Key Implications of SEC’s Climate-Related Disclosure Rules

Catherine M. Clarkin and C. Michelle Chen are Partners, and June M. Hu is Special Counsel at Sullivan & Cromwell LLP. This post is based on a Sullivan & Cromwell memorandum by Ms. Clarkin, Ms. Chen, Ms. Hu, Robert W. Downes, and Sarah P. Payne. Related research from the Program on Corporate Governance includes The Illusory Promise of Stakeholder Governance (discussed on the Forum here) by Lucian A. Bebchuk and Roberto Tallarita; Does Enlightened Shareholder Value Add Value? (discussed on the Forum here) and Stakeholder Capitalism in the Time of COVID (discussed on the Forum here) both by Lucian A. Bebchuk, Kobi Kastiel, and Roberto Tallarita; and Restoration: The Role Stakeholder Governance Must Play in Recreating a Fair and Sustainable American Economy – A Reply to Professor Rock (discussed on the Forum here) by Leo E. Strine, Jr.


On March 6, 2024, the Securities and Exchange Commission (“SEC”) in a 3-to-2 vote[1] adopted its landmark climate-related disclosure rules (the “Final Rules”), which will significantly expand the climate-related information that U.S. public companies and foreign private issuers (other than Canadian issuers reporting on Form 40-F) will be required to disclose in their periodic reports and registration statements.[2] Our March 7, 2024 publication provided a high level summary of the Final Rules. This memorandum provides additional analysis of the Final Rules and their implications for public companies.

The Final Rules were adopted to provide investors “more complete and decision-useful information about the impacts of climate-related risks on registrants”.[3] After receiving a record 24,000 comment letters on its March 2022 proposed rulemaking (the “Proposed Rules”),[4] the SEC narrowed the Proposed Rules. Notably, the SEC qualified many disclosure requirements by materiality (including disclosures of Scope 1 and 2 greenhouse gas (“GHG”) emissions), eliminated the proposed Scope 3 emissions reporting requirements, and narrowed the proposed financial statement disclosures.

Nevertheless, the Final Rules still prescribe expansive climate-related disclosures that will meaningfully increase the cost, compliance challenges and liability exposure associated with public reporting. Key implications of the Final Rules for public companies include:

1. In light of the relatively short initial compliance timeline, in-scope companies should prepare now.

Companies will need to stand ready to comply with the rules in advance of the applicable initial compliance date. For companies that do not have robust climate reporting processes already in place, it could take substantial effort and resources to build up the infrastructure needed to ensure compliance readiness. Even a company that already publishes TCFD-aligned climate disclosures in its sustainability reports may need to expend significant additional efforts to subject such disclosures to the rigor required for disclosures in SEC filings, including to comply with disclosure controls and procedures and support Sarbanes-Oxley officer certifications. In addition, the new financial statement disclosures will be subject to audit and will be within the scope of internal controls over financial reporting. Therefore, it is crucial for companies to promptly review their data collection and control infrastructure, assess the controls and procedures currently in place to capture, prepare and validate the information required under the Final Rules, and to adopt and implement new controls and procedures prior to initial reporting. For example, for large accelerated filers, a SWE occurring in January 2025 may trigger disclosure under the Final Rules, and such filers will need to ensure that they have established and tested processes (including those discussed below) in advance for identifying a SWE and tracking the related financial impacts.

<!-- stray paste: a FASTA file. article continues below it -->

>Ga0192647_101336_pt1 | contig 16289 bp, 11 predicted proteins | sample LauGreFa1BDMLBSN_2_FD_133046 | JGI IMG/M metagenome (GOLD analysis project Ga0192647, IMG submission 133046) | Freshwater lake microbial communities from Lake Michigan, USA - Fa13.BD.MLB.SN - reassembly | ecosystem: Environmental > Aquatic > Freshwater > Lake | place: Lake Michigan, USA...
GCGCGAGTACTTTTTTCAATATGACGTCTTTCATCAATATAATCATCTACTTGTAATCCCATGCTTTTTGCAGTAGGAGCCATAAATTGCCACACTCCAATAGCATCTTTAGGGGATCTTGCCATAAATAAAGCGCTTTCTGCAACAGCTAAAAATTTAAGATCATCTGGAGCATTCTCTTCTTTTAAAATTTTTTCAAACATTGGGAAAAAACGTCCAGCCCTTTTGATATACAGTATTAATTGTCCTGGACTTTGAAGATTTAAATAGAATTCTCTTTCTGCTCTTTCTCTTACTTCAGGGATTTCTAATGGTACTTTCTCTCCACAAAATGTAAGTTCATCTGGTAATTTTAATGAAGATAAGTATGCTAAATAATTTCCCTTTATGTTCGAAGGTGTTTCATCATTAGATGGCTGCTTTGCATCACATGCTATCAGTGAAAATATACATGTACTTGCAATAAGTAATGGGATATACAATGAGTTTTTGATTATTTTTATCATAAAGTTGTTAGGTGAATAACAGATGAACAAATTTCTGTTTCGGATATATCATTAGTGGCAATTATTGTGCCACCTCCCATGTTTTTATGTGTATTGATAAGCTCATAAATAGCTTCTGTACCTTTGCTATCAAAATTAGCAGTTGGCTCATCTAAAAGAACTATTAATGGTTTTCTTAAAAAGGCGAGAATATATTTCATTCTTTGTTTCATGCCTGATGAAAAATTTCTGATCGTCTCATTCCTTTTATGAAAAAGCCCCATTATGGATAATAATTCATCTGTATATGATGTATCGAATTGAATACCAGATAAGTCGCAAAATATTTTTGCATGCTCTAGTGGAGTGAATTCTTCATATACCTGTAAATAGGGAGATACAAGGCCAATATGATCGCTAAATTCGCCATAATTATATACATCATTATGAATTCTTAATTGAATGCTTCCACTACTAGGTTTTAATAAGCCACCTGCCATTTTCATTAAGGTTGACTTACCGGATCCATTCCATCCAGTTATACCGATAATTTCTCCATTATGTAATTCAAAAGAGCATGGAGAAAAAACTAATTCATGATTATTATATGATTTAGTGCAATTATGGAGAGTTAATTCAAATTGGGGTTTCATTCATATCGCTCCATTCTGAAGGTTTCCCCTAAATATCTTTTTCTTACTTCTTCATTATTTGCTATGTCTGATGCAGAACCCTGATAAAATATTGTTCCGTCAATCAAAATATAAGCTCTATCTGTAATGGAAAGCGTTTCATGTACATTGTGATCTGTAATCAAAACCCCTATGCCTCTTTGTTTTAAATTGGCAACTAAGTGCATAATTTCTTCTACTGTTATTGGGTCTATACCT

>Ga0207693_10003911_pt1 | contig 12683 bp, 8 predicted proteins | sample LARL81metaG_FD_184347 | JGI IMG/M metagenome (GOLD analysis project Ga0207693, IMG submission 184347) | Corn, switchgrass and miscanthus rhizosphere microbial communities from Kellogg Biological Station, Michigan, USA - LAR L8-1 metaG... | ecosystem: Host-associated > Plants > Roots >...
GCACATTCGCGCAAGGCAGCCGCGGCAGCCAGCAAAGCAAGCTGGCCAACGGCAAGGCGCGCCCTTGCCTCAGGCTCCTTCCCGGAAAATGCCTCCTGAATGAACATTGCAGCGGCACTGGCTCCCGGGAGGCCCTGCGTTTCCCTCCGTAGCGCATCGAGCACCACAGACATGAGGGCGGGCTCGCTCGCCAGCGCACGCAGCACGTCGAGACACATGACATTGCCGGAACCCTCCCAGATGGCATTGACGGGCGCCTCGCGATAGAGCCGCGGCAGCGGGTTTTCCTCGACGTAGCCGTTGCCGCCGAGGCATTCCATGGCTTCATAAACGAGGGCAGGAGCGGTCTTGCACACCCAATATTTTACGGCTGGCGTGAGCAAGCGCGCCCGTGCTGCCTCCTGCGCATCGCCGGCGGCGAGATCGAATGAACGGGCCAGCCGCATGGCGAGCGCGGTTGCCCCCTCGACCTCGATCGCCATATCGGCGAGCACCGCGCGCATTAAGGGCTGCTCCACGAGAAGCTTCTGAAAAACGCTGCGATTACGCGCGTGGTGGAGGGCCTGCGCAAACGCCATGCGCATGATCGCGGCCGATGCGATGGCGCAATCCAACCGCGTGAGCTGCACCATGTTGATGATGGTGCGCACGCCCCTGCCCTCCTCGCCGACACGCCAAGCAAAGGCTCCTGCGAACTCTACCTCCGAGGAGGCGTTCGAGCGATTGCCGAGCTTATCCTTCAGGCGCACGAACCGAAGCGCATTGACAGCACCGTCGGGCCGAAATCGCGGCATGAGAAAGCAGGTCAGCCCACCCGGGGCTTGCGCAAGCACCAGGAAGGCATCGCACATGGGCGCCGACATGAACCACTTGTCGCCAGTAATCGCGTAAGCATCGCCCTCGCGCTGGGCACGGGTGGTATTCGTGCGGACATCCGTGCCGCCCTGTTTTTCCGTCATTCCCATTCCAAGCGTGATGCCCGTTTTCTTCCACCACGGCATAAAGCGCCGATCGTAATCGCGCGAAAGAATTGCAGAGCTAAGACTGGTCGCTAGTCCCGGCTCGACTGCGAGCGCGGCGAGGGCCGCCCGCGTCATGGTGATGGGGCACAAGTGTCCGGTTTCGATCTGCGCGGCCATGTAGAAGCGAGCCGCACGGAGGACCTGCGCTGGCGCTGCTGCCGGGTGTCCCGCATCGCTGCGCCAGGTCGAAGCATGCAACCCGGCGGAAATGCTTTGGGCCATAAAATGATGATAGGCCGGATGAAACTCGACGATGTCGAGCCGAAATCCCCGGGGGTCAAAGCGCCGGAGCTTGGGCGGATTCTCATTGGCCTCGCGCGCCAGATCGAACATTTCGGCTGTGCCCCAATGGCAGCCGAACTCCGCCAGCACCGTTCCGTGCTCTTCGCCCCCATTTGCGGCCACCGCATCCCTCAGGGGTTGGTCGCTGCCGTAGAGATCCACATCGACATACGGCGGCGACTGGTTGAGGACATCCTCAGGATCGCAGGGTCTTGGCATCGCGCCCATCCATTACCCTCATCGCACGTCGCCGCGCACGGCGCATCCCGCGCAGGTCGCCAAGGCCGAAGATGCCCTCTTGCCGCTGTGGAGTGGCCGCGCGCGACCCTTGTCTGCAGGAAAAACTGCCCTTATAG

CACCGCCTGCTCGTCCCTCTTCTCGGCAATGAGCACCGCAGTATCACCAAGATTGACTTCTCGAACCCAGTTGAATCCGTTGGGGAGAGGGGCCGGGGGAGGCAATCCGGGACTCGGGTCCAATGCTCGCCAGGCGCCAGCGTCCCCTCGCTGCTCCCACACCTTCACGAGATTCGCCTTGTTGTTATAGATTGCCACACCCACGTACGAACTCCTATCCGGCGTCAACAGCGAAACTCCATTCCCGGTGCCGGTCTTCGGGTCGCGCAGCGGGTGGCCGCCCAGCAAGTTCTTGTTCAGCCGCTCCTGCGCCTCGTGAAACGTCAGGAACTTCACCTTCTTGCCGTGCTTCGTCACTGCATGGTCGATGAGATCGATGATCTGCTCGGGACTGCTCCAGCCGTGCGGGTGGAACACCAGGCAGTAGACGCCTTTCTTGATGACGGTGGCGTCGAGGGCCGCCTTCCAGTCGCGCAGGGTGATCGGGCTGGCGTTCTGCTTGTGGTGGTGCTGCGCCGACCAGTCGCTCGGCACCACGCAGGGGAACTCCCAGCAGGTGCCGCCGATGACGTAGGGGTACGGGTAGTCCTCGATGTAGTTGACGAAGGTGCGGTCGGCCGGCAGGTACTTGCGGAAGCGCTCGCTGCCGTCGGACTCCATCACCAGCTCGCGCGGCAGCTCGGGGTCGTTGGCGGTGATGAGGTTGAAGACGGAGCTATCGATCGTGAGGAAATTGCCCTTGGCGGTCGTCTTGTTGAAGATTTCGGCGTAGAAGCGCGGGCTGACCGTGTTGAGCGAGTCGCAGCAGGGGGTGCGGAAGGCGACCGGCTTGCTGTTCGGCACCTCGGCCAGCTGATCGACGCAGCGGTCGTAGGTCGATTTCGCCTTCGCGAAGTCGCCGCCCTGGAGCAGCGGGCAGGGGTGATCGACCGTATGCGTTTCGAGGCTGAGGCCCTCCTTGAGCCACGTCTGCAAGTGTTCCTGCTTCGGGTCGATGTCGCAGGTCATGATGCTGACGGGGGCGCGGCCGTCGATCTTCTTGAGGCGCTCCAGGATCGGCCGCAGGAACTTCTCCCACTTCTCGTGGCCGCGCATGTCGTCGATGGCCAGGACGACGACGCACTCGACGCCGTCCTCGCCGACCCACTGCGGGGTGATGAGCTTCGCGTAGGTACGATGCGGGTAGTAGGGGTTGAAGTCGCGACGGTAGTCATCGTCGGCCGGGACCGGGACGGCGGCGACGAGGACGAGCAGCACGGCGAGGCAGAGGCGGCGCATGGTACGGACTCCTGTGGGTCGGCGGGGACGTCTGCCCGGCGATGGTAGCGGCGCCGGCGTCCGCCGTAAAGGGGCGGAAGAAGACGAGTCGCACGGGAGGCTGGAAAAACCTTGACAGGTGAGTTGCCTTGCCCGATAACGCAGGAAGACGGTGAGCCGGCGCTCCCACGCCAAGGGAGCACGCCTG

2. Interpretive challenges under the Final Rules, such as the determination of materiality and disaggregated financial impact of SWEs, will increase reporting complexity.

Key elements of the Final Rules pose interpretive challenges that may require changes to current practices:

Materiality of GHG emissions metrics. Assessing the materiality of GHG emissions metrics could pose particularly significant interpretive challenges. The SEC stated that the materiality of GHG emissions metrics should be assessed under the Supreme Court’s standard in TSC Industries, Inc. v. Northway, Inc., and intimates such an assessment could require companies to conduct qualitative and quantitative assessments with respect to their Scope 1 and 2 emissions.[5] As a result, companies may need to track and monitor their Scope 1 and 2 emissions in order to evaluate materiality, even in situations where a company ultimately determines that the disclosures are not required. The SEC further acknowledged that, for some companies, the cost of making a materiality determination could be significant, especially if the company is not already tracking this information for internal purposes.[6]